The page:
International & Global Education
Apologies for a rather lengthy absence - between work and budo the Fall seemed to disappear.
As I again take up the work on the early years of Chitose I thought I would share a translation of a work by his top ranked deshi Major Inomoto-Masaru. Intomote-sensei was a direct student of both Chitose and Akamine sensei, and currently is one of the top ranked swordsmen of the All Japan iaido federation. I was fortunate enough to be his student between 1998-2009, of which six years were directly under his instruction in Kumamoto (2003-09).
During these years Inomoto-sensei wrote and shared a number of ideas regarding budo with his students. Out of respect for Inomoto-sensei I have never shared or translated these pieces, however I believe the article below is `ok` to share as it helps reveal his thinking regarding Sanchin kata.
Indeed my decision to share this article was due to a recent conversation with my friend Mr Joe Swift. Over a recent chat Joe and I were discussing how we both believed the whole range of motion in a given technique should be given attention and not just its start and end point. As you will see below, this was an idea which was first planted in me by Inotmoto-sensei.
If you have done an internetsearch for `Sanchin Chito Ryu` the black and white video you will inevitably find is Inomoto Sensei.
The Sanchin I learned from Inomoto-sensei, while having the exact same embusen of the mainstream Chito version, was far more pliable in the limbs that I had previously learned under Higashi-sensei and Chitose-Jr. Such softness of technique is the bedrock of Inomoto Sensei`s Jikishi Ryu approach to Chito Ryu and Kobudo.
Inomoto sensei noted the body should be rooted like a tree, but the limbs, especially the arms should remain soft, like branches that blow and whip in the wind. This version also had many close quarter interpretations and was not focused on only developing a strong body. Below is a short piece of Inomoto-sensei`s thoughts on Sanchin. My thanks to my son, Aodhan and Joe Swift for helping with some of the finer points of the translation.
As these instructions were meant for direct students, Inomoto Sensei left some key words out. In an effort to add clarity I have added some words to help with the articulation of his teaching. To this end, this is not a word for word direct translation, as such a translation would miss key, background principles which were implied, but not written. To this end any misleading information herein, are a result of my translation and in no way detract from the ideas of Inomoto-Sensei.
興武館 館長 井野元 勝
Concerning the Three Elements of White Crane.
When we discuss the notion of the `middle` in karate/martial arts we are actually referring to the inside of the body.
Sanchin seeks to cultivate the strengthening of the internal organs, chi, and chakras through focused muscle contraction, tendon/ligament development/enrichment, and the utilization the power of correct breathing.
Such cultivation is learned through the practice of the Sanchin kata (aka three battles).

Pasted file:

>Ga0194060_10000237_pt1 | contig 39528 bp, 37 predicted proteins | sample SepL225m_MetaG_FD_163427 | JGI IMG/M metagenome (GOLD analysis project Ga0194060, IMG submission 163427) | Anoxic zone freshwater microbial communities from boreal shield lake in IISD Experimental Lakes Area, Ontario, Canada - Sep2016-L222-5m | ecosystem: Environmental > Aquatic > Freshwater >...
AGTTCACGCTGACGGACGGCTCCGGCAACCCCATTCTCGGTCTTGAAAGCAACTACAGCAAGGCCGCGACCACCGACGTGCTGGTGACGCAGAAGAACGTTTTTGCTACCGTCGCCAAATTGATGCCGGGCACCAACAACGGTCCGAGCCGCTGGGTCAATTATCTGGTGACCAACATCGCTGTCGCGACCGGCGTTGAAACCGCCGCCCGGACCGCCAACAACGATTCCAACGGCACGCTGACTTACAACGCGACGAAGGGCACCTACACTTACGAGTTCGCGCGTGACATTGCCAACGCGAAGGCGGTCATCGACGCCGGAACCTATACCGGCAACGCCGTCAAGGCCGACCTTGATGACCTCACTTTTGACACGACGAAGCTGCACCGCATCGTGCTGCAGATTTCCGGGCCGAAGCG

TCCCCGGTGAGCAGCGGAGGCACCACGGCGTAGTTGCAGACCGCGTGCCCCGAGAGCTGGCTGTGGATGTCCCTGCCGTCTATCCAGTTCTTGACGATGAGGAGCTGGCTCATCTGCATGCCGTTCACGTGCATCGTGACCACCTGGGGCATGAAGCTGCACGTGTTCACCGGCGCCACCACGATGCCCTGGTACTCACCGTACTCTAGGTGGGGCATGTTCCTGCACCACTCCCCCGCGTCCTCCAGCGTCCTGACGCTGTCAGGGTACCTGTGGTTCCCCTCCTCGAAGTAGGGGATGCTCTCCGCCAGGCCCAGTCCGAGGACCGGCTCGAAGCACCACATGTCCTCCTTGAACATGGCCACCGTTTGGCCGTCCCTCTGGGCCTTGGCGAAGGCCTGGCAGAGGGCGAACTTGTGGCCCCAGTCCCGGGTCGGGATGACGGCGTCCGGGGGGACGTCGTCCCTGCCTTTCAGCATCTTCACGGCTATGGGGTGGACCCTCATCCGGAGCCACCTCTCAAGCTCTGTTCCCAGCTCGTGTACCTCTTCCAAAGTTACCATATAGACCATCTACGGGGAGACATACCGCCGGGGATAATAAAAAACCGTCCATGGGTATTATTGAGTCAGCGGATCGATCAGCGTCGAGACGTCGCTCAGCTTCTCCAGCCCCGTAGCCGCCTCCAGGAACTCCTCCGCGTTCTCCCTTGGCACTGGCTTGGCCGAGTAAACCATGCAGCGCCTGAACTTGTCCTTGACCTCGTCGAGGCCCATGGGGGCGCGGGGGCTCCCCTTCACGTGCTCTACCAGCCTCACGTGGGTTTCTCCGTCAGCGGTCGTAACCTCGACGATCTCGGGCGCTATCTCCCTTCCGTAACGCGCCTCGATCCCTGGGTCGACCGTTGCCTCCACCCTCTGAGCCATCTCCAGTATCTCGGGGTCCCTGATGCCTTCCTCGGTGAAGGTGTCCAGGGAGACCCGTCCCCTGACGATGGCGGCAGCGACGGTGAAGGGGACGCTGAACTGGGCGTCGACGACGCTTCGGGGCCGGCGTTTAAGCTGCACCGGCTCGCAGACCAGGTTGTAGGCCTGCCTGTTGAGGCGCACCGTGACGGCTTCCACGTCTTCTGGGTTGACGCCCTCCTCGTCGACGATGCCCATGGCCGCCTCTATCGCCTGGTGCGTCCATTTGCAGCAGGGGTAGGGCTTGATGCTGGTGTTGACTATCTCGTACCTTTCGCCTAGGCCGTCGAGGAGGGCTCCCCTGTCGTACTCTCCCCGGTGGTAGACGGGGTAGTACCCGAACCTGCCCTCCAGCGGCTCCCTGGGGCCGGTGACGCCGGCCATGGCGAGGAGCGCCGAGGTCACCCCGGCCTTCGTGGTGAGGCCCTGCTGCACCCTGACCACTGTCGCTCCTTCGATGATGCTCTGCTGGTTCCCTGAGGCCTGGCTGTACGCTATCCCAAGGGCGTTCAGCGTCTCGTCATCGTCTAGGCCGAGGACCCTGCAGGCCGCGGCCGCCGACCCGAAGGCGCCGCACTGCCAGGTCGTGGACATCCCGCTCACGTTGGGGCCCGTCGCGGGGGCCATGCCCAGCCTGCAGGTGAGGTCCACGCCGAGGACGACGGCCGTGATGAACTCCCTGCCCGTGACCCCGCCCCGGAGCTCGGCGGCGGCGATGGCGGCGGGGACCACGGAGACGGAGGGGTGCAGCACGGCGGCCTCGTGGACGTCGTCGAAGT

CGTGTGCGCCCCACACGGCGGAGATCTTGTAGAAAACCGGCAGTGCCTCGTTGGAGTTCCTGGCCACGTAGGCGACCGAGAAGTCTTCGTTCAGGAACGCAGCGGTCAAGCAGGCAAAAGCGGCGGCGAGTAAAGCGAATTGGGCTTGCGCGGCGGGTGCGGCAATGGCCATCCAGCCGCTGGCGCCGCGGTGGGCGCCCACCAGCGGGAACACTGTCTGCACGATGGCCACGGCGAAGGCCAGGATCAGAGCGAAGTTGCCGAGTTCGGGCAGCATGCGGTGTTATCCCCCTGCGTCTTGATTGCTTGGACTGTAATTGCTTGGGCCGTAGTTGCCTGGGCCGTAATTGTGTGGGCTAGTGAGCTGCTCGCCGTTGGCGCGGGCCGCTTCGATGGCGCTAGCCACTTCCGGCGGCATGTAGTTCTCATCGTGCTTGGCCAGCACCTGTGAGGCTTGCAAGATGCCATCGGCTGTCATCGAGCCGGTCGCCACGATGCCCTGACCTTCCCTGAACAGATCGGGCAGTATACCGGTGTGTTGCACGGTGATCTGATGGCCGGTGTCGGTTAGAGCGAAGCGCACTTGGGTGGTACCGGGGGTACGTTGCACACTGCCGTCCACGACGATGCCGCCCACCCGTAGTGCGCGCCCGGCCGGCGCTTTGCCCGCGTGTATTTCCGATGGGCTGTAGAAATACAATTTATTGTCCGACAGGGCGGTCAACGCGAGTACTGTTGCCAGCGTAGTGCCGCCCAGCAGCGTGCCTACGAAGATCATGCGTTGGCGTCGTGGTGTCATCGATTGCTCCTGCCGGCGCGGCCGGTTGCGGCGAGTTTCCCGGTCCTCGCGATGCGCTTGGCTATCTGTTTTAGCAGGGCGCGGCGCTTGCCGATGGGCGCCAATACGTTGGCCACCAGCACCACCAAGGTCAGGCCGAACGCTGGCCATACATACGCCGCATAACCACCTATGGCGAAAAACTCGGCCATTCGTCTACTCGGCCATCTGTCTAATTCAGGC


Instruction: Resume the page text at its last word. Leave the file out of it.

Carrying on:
What is the meaning of the word "joint" within the White Crane System?
A special, but often missed aspect of training the Sanchin system, and by extension, the white crane is the role of joints. However, what do these joints refer to? It is important to be mindful of the sets of joints within the human body and your train, explore and understand Sanchin. Herein, the word "joint" refers to the three joints of the legs (hip, knee, and ankle) and the three joints of the hands (the three joints of the hand are the shoulder, elbow, wrist).
Moreover, there are also the joints of the shoulders, elbows, wrists, knees, and hips. The meaning and significance of utilising joints are gained through practising the "White Crane Joint Method".
It is important to pay attention to the intricacies of each motion, not just those on the surface. Focus on all aspects of the motion, not just the start and endpoints - that is what are the potentialities of the technique as it moves through its range of motions from its starting position, to its ending position.
The meaning of "搖".
In the White Crane system and thus Sanchin "搖" means "to shake".
Therefore, when faced with an enemy's attack at close range, the fighter will quickly twist his body to face the attacker, evade the attack, and unbalance the attacker. This twist motion also has the additional benefit of utilising the rotational power of the joints to generate power while simultaneously attacking multiple places at once, which we first learned in Seisan’s "13 steps" kata. Another means of thinking about Seisan kata is rather than simply thinking of it as 13 steps, expanding your consideration to seek to master the 13`shakes` or twisting kata. Mastering Seisan forms a bedrock to unlocking Sanchin.
NB+Jikishin Ryu Karate-do and Okinawa (Ryukyu) Kobudo incorporate all three of these elements.
All three elements are incorporated in Jikishin Ryu karate.
The more you train, the more you will understand.
Signed: Masaru Inomoto, Director, Koubukan
Okinawan and Japanese Budo
James M. Hatch
International Educator who happens to be passionate about Chito Ryu Karate. Born in Ireland, educated in Canada, matured in Japan